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Tuesday, September 30th, 2014

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What is killing our reefs?

Tuesday, September 30th, 2014

Published in The Tampa Tribune, Sunday September 28, 2014 By Chris Ingram

Earlier this month, my wife Amy and I took a trip to St. John, U.S. Virgin Islands, for a week of rest and relaxation. It was our fourth visit to St. John in the past 12 years.

St. John is unique, as it is mostly preserved thanks to the generosity of the Rockefeller family, which donated 5,000 acres to the U.S. government in 1956. Following subsequent purchases of land by the federal government, Virgin Islands National Park now covers 60 percent of the island.

St. John and the park are famous for its coral reefs and picturesque beaches — one of which is considered among the 10 best in the world. The park has miles of trails for hiking through mountainous tropical rainforest, and the reefs are favorites of snorkelers and scuba divers — though the latter is prohibited in most reefs within the park’s boundaries.

During our week in St. John, we visited a different beach or two each day, selecting those with the best snorkeling. September is the beginning of what is usually an active hurricane season in the Caribbean, so there are fewer tourists, many restaurants and tourist-related businesses are closed and the normally packed streets of Cruz Bay, the largest town in St. John, are nearly bare.

A colorful (and fast) Reef Squid swims the reefs of St. John.

A colorful (and fast) Reef Squid swims the reefs of St. John.

The trade-off of having to potentially dodge hurricanes is an acceptable one when you consider you can go to the most popular of St. John’s beaches, Trunk Bay in the park, and share it with no more than a half-dozen people on most any day there isn’t a cruise ship in port at nearby St. Thomas.

Although much of St. John will never be developed because of the national park, that doesn’t mean St. John’s ecosystem is being adequately preserved and protected — directly or indirectly.

The first time we went to St. John a dozen years ago, we snorkeled at Trunk Bay and were dazzled by the plethora of fish, sea turtles and vibrant colored corals just 75 or so yards off its sandy beaches. Every time we have been back since that first visit, we have noticed the corals are in decline, and the overall health of the reef appears worse.

Unfortunately, other reefs we snorkeled looked to be in similar deteriorating condition.

The obvious question is: What is the cause of the rapid deterioration of St. John’s coral reefs?

Some suggest that (more…)

Gasparilla photos

Monday, January 27th, 2014

My wife and I took the girls down to Gasparilla for the first time this year. Fortunately we were in the safe(r) confines of the City of Tampa’s tent that didn’t require fighting the crowds as much. We all had a great time. Some of my favorite pictures are attached.


Click on any photo to enlarge.

All photos copyright 2014 411 Communications.

Sheriff Gee helps get things started.

Sheriff Gee helps get things started.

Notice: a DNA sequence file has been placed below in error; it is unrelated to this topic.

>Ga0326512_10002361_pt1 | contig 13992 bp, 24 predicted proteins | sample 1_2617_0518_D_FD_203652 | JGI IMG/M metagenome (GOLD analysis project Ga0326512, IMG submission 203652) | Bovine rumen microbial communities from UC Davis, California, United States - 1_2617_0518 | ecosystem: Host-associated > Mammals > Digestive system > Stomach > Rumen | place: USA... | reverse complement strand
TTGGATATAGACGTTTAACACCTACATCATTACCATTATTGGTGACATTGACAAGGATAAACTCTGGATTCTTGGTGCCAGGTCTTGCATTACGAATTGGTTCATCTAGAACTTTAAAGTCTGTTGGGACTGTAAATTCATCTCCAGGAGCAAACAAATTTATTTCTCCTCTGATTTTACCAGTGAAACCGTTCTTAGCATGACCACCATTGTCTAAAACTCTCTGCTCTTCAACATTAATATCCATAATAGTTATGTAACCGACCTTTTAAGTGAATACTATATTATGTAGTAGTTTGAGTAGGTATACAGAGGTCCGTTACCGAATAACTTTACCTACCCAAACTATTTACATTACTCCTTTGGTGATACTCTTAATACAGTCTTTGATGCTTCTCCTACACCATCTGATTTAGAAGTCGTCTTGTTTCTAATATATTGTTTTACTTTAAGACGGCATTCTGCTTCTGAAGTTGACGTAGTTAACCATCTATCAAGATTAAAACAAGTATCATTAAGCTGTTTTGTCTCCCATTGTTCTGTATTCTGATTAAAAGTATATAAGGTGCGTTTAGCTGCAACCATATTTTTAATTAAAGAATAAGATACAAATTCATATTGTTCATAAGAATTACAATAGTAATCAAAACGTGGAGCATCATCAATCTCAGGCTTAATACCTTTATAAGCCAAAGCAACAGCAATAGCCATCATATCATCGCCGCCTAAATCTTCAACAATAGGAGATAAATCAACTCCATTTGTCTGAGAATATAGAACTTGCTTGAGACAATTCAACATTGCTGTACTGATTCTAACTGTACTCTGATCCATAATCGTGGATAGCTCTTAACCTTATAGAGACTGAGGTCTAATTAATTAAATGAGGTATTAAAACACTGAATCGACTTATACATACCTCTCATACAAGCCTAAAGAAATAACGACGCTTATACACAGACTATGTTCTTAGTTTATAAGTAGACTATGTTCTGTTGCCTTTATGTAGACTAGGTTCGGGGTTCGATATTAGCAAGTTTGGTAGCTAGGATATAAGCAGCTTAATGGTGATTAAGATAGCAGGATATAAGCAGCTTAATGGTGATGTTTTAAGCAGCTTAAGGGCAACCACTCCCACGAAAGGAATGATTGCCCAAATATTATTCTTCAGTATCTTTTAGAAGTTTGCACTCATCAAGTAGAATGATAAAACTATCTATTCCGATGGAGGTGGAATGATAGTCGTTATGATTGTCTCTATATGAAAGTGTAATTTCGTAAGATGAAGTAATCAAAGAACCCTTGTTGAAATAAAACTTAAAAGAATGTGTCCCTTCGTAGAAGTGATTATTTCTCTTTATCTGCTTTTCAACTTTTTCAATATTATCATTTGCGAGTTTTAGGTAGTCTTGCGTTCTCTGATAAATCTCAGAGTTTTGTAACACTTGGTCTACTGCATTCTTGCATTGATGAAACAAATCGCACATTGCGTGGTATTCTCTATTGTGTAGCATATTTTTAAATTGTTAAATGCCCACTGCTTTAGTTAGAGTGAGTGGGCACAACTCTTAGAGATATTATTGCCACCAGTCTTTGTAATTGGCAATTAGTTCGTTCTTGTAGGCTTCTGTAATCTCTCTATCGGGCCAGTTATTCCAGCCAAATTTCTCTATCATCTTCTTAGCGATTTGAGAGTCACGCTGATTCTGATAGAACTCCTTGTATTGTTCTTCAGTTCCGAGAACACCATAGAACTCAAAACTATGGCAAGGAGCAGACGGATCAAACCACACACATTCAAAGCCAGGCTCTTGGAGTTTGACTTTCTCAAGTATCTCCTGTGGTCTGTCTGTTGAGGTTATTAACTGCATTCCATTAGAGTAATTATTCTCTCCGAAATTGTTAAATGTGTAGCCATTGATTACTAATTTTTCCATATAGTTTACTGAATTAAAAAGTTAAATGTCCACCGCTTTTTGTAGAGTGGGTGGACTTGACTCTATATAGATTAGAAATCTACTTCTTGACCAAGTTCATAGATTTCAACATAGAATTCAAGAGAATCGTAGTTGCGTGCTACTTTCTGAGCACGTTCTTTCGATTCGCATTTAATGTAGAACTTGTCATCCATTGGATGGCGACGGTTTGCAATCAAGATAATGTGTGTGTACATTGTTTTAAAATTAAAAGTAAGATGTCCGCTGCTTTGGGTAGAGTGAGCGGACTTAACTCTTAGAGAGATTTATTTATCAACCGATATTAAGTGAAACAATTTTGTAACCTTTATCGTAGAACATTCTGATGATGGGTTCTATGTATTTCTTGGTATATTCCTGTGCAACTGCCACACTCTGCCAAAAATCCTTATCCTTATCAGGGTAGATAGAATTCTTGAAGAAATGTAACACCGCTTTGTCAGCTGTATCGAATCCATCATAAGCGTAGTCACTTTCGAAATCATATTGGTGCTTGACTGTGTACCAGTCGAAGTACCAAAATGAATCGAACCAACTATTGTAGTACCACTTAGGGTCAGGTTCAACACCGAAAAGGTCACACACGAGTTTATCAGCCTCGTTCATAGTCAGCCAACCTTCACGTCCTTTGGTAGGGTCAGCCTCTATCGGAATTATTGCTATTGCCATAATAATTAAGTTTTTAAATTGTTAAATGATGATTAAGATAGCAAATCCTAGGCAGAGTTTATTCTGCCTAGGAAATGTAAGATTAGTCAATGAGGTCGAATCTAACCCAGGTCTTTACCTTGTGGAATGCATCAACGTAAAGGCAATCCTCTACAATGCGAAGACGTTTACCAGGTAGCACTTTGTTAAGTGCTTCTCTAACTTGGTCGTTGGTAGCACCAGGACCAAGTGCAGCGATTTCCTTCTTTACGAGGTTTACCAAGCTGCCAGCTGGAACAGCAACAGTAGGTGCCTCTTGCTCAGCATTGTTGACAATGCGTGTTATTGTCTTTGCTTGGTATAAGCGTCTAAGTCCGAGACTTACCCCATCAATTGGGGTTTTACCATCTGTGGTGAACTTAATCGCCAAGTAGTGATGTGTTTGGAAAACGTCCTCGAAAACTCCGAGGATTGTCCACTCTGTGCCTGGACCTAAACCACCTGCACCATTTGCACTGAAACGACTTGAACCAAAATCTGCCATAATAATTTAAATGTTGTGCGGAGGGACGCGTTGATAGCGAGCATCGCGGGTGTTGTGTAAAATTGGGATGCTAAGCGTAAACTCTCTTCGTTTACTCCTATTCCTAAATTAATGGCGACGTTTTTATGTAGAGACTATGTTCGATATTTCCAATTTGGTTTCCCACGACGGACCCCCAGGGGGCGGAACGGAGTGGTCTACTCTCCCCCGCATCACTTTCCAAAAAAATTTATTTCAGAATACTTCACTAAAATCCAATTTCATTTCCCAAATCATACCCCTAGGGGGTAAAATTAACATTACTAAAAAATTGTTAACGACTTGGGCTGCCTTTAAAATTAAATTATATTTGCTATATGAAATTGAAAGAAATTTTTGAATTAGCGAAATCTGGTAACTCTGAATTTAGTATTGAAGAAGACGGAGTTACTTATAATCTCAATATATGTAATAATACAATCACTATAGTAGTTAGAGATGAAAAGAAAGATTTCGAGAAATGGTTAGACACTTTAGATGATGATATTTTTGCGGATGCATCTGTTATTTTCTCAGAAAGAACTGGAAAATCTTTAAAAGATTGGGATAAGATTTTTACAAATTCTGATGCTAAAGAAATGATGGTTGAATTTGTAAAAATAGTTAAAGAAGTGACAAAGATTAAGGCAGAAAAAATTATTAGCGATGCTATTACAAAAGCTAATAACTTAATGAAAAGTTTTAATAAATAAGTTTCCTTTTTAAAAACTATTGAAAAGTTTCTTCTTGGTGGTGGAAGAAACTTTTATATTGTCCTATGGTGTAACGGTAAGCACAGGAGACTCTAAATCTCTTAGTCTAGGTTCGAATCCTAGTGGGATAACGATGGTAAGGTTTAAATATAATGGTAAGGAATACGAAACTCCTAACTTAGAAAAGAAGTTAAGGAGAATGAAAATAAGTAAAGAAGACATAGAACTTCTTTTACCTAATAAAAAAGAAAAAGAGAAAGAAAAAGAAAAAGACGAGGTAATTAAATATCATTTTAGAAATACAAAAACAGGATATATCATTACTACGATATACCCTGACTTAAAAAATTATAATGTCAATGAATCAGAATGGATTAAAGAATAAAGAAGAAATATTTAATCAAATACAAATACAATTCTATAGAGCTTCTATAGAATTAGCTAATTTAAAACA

My Bay News 9 counterpart Ana Cruz tosses beads from a TPD cruiser  driven by Chief Castor.

My Bay News 9 counterpart, Ana Cruz, tosses beads from a TPD cruiser driven by Chief Castor.



IMG_0735 My girls waiting for the parade to start.


Stop action/blurr photo I took getting bored watching the FHP cycles drive up and down the parade route for what seemed like 20 minutes after the parade started.


Casey with “Buccaneer Bob” Martinez — Florida’s former governor.


Bucs cheerleaders.


Mayor Bob (thanks for standing up to the pirates!)


Conservative radio host (and Rough Rider) Bill Bunkley.


Scariest pirate of the day (and my favorite pic).


Me and all my girls with Mayor Bob. Thanks for the invite Mr. Mayor!


Tampa City Councilman Charlie Miranda.


On pins and needles when an elf is in the house

Wednesday, December 25th, 2013

The Tampa Tribune, Wednseday, December 25, 2013

By Chris Ingram

If you have children younger than 10 years old in your house, chances are you are familiar with the “Elf on the Shelf” — the storybook that comes with a 10-inch elf doll.


Photo by JPR/Pinterest

The quick summary of the story is: The elf arrives around Thanksgiving and watches the kids in your home. Every night after they go to bed, he flies back to the North Pole to report to Santa whether they have been naughty or nice. Before they awake in the morning, he returns and perches himself in a different place in your house. There is only one rule: The elf cannot be touched.

This is all fine and dandy fun for the kids, but it’s no cake walk for parents who now have an additional task to do at bedtime. Namely: Don’t forget to move the elf to his new spot in the house before going to bed.

A few days ago, we forgot to move our elf. Our twins, Mia and Jordyn (ages 7), woke up to find him where he had been the night before. The girls were concerned that he was sick, but I quickly assured them he hadn’t moved because Casey, their older sister, had been at Girl Scout camp, and he didn’t want to move while Casey was gone.

Another morning, Jordyn accidentally knocked him from his perch, and he fell on the floor. She cried so hard you would have thought the apocalypse was coming. After 20 minutes of tears, I told her that once we all left the house, the elf would reposition himself. She was only certain she hadn’t killed the little guy when she returned home from school to find him off the floor and back in his previous spot.

Apparently near-elf death is not a phenomenon unique to my house.

My friend Alexis told me her husband brought their kids home one day only to find their elf’s head (Click here to read the full column in today’s Tampa Tribune).


Chris Ingram is the president and founder of 411 Communications a corporate and political communications firm, and publisher of Irreverent View. Ingram is a frequent pundit on Fox News and CNN, and has written opinion columns for the Washington Times, UPI, and National Review online. He is the Republican political analyst for Bay News 9, the only 24 hour all news channel in Florida’s largest media market. The opinions expressed here are those of author and do not represent the views of Bay News 9. E-mail him atChris@IrreverentView.com.